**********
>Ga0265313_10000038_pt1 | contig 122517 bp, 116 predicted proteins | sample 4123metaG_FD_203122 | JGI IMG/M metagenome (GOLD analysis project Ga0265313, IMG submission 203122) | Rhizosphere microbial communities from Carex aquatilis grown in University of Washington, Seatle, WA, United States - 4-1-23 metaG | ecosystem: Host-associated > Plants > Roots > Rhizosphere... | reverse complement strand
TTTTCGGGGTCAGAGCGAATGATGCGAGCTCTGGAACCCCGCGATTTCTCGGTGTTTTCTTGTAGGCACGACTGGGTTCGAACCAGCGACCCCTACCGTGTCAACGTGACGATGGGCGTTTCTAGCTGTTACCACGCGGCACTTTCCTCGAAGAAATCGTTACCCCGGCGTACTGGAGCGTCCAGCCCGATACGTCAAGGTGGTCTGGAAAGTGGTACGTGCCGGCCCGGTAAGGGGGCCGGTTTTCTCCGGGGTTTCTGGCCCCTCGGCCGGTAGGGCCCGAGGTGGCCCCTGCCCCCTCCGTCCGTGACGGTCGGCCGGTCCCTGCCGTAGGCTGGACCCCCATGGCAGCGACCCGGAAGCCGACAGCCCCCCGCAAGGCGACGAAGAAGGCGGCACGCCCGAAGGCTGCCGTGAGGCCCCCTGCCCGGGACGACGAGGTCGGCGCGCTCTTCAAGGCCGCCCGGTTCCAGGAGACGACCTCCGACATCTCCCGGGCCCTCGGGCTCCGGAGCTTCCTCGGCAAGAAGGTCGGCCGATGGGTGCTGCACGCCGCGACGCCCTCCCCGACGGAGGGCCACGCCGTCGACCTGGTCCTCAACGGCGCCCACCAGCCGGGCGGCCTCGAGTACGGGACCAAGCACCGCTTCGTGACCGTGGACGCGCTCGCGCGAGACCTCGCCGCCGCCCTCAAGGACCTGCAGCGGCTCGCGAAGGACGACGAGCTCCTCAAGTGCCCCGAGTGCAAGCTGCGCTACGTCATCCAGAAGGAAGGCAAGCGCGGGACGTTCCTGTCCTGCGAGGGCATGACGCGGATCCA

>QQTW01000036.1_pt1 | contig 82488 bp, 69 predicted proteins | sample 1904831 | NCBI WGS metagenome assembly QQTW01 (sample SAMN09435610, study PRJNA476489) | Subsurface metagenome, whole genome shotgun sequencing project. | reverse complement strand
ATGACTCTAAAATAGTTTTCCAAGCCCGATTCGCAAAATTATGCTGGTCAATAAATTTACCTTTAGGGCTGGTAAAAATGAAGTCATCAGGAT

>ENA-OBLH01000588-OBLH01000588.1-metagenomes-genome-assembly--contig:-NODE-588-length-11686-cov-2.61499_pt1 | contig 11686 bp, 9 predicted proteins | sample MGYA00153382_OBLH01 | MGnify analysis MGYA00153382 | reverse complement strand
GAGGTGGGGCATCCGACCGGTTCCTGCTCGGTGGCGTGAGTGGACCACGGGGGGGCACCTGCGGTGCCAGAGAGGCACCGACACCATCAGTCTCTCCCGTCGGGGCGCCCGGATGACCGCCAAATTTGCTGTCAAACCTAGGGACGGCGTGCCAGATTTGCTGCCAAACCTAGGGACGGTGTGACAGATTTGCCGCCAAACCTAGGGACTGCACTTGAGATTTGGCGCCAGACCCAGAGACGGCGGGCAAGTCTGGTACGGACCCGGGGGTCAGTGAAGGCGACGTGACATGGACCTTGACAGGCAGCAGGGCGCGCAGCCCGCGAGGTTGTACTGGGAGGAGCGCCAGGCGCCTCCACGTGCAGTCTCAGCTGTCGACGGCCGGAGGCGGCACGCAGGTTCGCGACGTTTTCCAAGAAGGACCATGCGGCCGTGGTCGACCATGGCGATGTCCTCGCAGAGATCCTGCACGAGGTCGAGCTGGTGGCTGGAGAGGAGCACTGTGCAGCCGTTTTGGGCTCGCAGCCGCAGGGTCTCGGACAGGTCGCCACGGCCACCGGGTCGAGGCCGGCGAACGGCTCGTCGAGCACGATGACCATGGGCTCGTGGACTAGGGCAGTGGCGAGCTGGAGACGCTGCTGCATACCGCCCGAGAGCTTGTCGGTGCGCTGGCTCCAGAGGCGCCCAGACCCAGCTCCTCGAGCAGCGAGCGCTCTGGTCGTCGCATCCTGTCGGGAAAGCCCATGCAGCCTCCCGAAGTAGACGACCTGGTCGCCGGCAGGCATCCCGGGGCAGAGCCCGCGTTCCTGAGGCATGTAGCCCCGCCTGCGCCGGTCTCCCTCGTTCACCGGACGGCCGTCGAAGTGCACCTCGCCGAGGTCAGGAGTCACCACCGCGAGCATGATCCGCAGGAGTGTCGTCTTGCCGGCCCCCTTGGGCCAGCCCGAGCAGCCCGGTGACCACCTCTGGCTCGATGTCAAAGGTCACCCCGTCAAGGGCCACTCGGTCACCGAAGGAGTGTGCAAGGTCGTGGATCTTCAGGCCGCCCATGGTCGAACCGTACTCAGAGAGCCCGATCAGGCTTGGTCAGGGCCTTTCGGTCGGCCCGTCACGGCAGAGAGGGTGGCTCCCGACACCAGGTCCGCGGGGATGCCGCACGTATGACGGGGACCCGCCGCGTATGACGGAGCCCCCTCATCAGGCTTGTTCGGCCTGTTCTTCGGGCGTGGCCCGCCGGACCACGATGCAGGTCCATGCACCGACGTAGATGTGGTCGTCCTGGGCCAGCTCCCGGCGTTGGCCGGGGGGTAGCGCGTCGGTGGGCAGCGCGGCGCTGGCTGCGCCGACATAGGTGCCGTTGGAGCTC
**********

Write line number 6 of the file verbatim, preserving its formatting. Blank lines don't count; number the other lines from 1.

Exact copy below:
GAGGTGGGGCATCCGACCGGTTCCTGCTCGGTGGCGTGAGTGGACCACGGGGGGGCACCTGCGGTGCCAGAGAGGCACCGACACCATCAGTCTCTCCCGTCGGGGCGCCCGGATGACCGCCAAATTTGCTGTCAAACCTAGGGACGGCGTGCCAGATTTGCTGCCAAACCTAGGGACGGTGTGACAGATTTGCCGCCAAACCTAGGGACTGCACTTGAGATTTGGCGCCAGACCCAGAGACGGCGGGCAAGTCTGGTACGGACCCGGGGGTCAGTGAAGGCGACGTGACATGGACCTTGACAGGCAGCAGGGCGCGCAGCCCGCGAGGTTGTACTGGGAGGAGCGCCAGGCGCCTCCACGTGCAGTCTCAGCTGTCGACGGCCGGAGGCGGCACGCAGGTTCGCGACGTTTTCCAAGAAGGACCATGCGGCCGTGGTCGACCATGGCGATGTCCTCGCAGAGATCCTGCACGAGGTCGAGCTGGTGGCTGGAGAGGAGCACTGTGCAGCCGTTTTGGGCTCGCAGCCGCAGGGTCTCGGACAGGTCGCCACGGCCACCGGGTCGAGGCCGGCGAACGGCTCGTCGAGCACGATGACCATGGGCTCGTGGACTAGGGCAGTGGCGAGCTGGAGACGCTGCTGCATACCGCCCGAGAGCTTGTCGGTGCGCTGGCTCCAGAGGCGCCCAGACCCAGCTCCTCGAGCAGCGAGCGCTCTGGTCGTCGCATCCTGTCGGGAAAGCCCATGCAGCCTCCCGAAGTAGACGACCTGGTCGCCGGCAGGCATCCCGGGGCAGAGCCCGCGTTCCTGAGGCATGTAGCCCCGCCTGCGCCGGTCTCCCTCGTTCACCGGACGGCCGTCGAAGTGCACCTCGCCGAGGTCAGGAGTCACCACCGCGAGCATGATCCGCAGGAGTGTCGTCTTGCCGGCCCCCTTGGGCCAGCCCGAGCAGCCCGGTGACCACCTCTGGCTCGATGTCAAAGGTCACCCCGTCAAGGGCCACTCGGTCACCGAAGGAGTGTGCAAGGTCGTGGATCTTCAGGCCGCCCATGGTCGAACCGTACTCAGAGAGCCCGATCAGGCTTGGTCAGGGCCTTTCGGTCGGCCCGTCACGGCAGAGAGGGTGGCTCCCGACACCAGGTCCGCGGGGATGCCGCACGTATGACGGGGACCCGCCGCGTATGACGGAGCCCCCTCATCAGGCTTGTTCGGCCTGTTCTTCGGGCGTGGCCCGCCGGACCACGATGCAGGTCCATGCACCGACGTAGATGTGGTCGTCCTGGGCCAGCTCCCGGCGTTGGCCGGGGGGTAGCGCGTCGGTGGGCAGCGCGGCGCTGGCTGCGCCGACATAGGTGCCGTTGGAGCTC